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Wachet auf, ruft uns die Stimme

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Uploaded by: Agnus_Dei (12/01/18)
Composer: Homilius, Johann Gottfried
Sample Producer: Pipeloops
Sample Set: Furtwängler & Hammer Imperial Cathedral Königslutter
Software: Hauptwerk IV
Genre: Baroque
Gottfried August Homilius (2 February 1714 – 2 June 1785) was a German composer, cantor and organist. He is considered one of the most important church composers of the generation following Bach's, and was the main representative of the empfindsamer style. (The German "empfindsamer stil" seeks to express personal emotions and sensitivity.

Homilius was born in Rosenthal, Saxony, the son of a Lutheran pastor, and was educated at the Annenschule in Dresden. He then studied law at Leipzig University and the organ under Johann Sebastian Bach. From 1742 he was organist at the Dresden Frauenkirche, and from 1755 until his death cantor at the Kreuzkirche in Dresden with the associated responsibility of music director at the Kreuzkirche, the Sophienkirche, and the Frauenkirche. After the destruction of the Kreuzkirche during the Seven Years' War he worked mainly at the Frauenkirche.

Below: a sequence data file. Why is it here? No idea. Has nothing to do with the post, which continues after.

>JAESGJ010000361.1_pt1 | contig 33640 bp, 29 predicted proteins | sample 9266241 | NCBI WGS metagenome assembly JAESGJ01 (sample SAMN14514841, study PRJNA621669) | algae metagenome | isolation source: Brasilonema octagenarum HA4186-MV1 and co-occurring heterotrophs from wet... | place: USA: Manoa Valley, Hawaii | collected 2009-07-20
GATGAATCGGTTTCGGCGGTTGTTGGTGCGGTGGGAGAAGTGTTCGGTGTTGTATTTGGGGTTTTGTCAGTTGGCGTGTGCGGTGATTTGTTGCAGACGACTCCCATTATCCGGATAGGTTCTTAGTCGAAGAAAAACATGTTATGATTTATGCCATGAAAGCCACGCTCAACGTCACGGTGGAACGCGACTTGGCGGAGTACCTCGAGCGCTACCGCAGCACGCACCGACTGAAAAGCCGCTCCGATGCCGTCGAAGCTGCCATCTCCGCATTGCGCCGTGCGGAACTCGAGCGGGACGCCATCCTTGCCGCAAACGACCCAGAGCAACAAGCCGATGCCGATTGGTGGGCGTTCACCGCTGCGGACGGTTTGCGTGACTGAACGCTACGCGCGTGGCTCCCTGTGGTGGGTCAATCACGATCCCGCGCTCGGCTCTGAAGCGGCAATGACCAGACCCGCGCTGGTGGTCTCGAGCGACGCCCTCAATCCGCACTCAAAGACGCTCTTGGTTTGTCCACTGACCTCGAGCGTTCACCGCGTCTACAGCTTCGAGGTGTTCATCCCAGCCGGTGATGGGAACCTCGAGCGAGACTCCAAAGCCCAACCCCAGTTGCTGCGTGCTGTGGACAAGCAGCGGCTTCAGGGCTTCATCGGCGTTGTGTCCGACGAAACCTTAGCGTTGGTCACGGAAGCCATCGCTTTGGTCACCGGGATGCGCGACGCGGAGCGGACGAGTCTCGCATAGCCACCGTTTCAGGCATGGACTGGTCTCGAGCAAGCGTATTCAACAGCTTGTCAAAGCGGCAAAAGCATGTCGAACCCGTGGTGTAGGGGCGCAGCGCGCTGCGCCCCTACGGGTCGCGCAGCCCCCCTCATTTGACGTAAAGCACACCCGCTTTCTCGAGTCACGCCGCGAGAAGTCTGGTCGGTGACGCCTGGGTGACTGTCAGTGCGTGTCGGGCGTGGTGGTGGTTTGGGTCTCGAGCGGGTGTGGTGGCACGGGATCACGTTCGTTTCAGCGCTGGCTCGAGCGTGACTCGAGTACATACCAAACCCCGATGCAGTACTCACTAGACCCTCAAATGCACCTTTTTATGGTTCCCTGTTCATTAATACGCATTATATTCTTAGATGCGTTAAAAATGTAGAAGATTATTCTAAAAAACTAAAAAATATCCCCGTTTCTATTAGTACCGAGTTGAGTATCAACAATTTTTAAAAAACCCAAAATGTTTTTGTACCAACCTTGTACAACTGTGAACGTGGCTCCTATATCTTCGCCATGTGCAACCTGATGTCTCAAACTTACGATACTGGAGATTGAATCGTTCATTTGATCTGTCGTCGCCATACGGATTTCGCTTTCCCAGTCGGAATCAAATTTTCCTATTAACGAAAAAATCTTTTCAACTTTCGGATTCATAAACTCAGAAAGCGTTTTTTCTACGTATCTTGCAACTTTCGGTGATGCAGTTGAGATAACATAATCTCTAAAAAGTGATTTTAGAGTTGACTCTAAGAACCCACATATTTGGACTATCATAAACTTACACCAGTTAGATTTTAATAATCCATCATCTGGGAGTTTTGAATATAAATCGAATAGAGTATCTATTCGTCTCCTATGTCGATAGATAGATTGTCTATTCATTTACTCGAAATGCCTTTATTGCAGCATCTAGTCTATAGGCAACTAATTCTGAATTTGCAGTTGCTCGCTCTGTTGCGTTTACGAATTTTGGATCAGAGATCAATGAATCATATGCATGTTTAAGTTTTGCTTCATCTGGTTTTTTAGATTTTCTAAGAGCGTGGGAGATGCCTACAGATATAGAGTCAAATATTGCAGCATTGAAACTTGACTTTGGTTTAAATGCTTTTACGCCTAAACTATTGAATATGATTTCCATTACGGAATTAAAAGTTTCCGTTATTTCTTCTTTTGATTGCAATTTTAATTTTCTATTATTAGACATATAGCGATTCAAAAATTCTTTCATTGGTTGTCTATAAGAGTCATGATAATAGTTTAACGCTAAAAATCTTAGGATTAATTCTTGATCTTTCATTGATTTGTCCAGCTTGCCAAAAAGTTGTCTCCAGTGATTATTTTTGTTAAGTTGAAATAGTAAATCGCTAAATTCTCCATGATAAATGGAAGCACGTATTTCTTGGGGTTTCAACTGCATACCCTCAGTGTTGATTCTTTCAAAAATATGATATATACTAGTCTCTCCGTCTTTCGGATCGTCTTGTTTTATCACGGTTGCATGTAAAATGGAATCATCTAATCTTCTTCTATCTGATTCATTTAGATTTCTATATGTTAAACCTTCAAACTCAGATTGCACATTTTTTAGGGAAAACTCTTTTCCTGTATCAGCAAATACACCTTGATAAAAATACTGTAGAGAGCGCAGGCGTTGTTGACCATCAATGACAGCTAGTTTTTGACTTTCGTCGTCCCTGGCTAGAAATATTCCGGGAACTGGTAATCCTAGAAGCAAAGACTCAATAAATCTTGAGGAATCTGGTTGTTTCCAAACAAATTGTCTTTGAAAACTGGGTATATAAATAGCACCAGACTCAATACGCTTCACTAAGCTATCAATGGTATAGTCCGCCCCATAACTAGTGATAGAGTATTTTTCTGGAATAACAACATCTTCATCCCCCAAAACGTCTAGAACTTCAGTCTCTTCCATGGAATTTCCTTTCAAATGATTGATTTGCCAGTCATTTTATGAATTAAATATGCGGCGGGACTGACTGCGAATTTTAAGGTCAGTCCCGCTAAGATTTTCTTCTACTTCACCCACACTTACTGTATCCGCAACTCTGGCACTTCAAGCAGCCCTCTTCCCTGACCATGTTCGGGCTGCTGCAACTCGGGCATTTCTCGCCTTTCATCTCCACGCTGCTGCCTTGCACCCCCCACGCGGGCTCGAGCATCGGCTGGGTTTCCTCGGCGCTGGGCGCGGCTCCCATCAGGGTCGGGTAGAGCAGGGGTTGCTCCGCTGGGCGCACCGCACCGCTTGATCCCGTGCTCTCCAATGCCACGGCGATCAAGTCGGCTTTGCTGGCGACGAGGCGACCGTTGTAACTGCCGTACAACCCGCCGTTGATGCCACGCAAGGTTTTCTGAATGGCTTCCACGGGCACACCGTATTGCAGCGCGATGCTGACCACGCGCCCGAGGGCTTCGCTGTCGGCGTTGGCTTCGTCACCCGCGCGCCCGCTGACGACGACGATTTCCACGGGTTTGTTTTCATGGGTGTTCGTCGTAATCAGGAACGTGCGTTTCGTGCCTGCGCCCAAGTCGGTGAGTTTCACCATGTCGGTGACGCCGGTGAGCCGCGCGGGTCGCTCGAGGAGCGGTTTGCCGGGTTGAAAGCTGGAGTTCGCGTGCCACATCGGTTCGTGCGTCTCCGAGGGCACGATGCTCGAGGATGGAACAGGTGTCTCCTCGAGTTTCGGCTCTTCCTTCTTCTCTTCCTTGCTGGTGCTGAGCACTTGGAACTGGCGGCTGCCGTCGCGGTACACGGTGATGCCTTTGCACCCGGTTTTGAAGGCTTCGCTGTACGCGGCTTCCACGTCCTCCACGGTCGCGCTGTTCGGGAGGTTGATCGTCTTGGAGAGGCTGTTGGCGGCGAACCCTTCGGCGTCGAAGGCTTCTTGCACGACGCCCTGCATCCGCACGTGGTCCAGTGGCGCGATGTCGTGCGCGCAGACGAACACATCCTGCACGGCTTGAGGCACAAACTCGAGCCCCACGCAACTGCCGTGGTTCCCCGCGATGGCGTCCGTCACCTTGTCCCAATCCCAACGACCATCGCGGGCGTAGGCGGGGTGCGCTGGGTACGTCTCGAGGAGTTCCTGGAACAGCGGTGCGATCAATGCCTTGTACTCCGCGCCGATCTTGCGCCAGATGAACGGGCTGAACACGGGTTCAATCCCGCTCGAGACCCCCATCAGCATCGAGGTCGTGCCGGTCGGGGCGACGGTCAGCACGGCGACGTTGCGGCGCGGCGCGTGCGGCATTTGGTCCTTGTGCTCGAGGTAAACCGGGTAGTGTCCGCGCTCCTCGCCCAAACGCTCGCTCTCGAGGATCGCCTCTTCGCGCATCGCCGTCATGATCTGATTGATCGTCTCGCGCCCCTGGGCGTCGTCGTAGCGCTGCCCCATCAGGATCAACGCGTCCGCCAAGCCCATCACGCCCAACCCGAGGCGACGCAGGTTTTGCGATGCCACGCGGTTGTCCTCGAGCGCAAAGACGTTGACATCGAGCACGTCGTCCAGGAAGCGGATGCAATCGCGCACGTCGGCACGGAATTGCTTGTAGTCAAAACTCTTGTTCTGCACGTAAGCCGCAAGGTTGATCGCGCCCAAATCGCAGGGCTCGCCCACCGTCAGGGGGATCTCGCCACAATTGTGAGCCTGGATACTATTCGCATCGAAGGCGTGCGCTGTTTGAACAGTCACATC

Homilius predominantly composed church music: more than 10 passions, an oratorio for Christmas (1777) and one for Easter, over 60 motets, more than 150 cantatas (six arias from these appeared in 1786), chorales, preludes, and choral works.

This setting of "Wachet auf" must surely be a unique one. It sounds sort of like a "marching band" processing through the city, bring the the Bridegroom to the marriage feast.

Homilius must have been thinking of this verse of the text when he composed it:

Wake, awake, for night is flying:
The watchmen on the heights are crying;
Awake, Jerusalem, arise!
Midnight’s solemn hour is tolling,
His chariot wheels are nearer rolling,
He comes; prepare, ye virgins wise.
Rise up; with willing feet
Go forth, the Bridegroom meet:
Bare through the night your well-trimmed light,
Speed forth to join the marriage rite.

This upload shows a canon between the reeds of the pedal, and the Trompete, Principals and Cornett of the Hauptwerk.

The score and a drawing of Homilius attached below.
Performance: Live
Recorded in: Stereo
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